This article delves into recent research that investigates the effects of psychedelics on creativity and cognition, focusing on two groundbreaking studies published in the journal Translational Psychiatry.
Despite the significant amount of positive research that highlights the benefits of psychedelics for mental health, there is still a gap in the scientific literature regarding the effects of these substances on cognition and creativity. Two papers in the journal Transational Psychiatry have presented the results of two studies that focus on how psychedelics are responsible in altering our cognitive and creative patterns, and how these changes may present novel ways in improving our mental health and quality of life.
The Impact of Psychedelics on Creativity
Natasha Mason is an assistant professor and researcher at Maastricht University in the Netherlands, whose research focuses on neuropsychopharmacology, psychedelic drugs, cannabis, and neuroadaptations. In her PhD research paper titled Spontaneous and deliberate creative cognition during and after psilocybin exposure, Mason posits the question: do psychedelics enhance creativity? This year-long study employed a balanced randomized (1:1), placebo-controlled, double-blind, parallel-group design where sixty healthy participants, with previous experience with a psychedelic drug but not within the past 3 months, were split into two testing oral dose groups: 0.17mg/kg psilocybin or a placebo.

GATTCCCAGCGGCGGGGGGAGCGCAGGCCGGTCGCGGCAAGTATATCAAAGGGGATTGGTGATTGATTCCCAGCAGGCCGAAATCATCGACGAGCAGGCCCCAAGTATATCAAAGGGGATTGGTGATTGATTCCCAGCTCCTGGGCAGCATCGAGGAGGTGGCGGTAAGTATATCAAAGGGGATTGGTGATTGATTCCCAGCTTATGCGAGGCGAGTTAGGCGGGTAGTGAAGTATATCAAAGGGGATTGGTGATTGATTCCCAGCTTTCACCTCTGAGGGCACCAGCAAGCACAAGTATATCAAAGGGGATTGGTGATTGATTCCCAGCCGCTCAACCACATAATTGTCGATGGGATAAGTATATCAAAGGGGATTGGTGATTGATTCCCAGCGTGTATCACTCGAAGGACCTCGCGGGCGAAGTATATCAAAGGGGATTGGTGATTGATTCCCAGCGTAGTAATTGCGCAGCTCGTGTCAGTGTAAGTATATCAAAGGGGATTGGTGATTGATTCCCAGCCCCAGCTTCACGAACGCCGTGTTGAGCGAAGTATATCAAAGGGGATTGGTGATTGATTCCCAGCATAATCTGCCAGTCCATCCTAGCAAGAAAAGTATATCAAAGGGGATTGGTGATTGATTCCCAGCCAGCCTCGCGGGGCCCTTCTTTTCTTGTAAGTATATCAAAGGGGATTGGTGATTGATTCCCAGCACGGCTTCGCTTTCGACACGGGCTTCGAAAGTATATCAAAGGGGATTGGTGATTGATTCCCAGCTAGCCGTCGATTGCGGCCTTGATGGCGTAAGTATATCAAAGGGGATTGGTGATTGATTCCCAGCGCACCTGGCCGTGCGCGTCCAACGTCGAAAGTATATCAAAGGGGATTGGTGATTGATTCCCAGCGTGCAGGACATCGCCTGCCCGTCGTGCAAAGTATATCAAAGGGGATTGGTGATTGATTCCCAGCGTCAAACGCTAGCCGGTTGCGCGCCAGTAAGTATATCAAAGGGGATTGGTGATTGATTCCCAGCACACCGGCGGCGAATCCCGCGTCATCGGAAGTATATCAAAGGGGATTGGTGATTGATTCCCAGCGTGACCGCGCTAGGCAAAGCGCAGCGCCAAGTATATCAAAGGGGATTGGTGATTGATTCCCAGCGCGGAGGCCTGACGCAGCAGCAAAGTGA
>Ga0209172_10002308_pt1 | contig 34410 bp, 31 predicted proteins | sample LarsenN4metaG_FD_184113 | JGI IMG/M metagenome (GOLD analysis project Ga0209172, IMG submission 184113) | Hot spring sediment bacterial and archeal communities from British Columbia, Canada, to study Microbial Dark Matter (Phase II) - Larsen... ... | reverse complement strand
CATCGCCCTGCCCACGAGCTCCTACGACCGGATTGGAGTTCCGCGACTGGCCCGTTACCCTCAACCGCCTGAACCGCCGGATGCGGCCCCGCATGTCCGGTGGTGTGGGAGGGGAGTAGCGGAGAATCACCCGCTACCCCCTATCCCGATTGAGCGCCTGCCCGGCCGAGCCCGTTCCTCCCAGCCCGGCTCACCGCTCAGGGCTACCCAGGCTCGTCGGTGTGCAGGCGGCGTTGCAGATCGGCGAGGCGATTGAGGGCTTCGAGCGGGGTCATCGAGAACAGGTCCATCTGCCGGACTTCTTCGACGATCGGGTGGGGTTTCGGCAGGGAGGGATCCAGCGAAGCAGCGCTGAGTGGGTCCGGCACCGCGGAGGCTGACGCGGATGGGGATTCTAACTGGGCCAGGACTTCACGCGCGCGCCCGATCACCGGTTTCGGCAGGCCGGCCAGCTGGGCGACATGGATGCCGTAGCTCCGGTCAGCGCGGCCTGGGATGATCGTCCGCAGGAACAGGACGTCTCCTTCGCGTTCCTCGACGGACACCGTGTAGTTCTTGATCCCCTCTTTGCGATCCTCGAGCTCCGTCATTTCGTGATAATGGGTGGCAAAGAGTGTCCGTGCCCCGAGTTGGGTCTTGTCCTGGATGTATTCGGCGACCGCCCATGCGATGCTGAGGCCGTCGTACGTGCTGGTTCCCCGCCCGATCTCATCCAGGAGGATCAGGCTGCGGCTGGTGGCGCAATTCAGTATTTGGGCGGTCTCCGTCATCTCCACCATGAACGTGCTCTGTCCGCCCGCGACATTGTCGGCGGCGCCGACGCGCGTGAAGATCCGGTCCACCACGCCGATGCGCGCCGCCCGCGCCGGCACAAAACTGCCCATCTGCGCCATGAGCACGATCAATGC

The study was conducted over 3 visits where subjects completed creativity tasks that tested for changes in divergent thinking, which is the ability to generate novel and original ideas, and convergent thinking, the ability to evaluate the usefulness and effectiveness of existing ideas.
The tasks that subjects completed included picture concept task that was administered during peak drug effects (around 2 hours post treatment), as an assessment of both convergent and divergent thinking. As explained by Mason in the paper, “the [picture concept task] consists of 17 stimuli, each containing between 4 and 12 color pictures shown in a matrix. Participants were given 30s per stimulus to ﬁnd an association between one of the pictures in each row. Speciﬁcally, they were asked ﬁrst to provide the correct solution, as there is only one correct answer.” Convergent thinking was measured by the number of correct answers given. Divergent thinking was assessed by asking participants to provide as many alternative answers as possible, which were then to calculate several parameters—i.e., ﬂuency, originality, and the ratio of both. As well as asking participants to list as many uses as possible for two common household items given 3 minutes per item to do so. The data points gathered included baseline (no drug), acute (during the trip) and lasting (7 days after acute).
The study found that psychedelics may not necessarily enhance creative thinking overall, but rather they mediate changes in certain constructs of creative thinking over time. The study presents that there are two ways of thinking when it comes to creativity: deliberate and spontaneous. Deliberate creativity is when you are focused on a task and use your logical thinking to achieve a goal. Spontaneous creativity is when you are more relaxed and your mind is free to think without limitations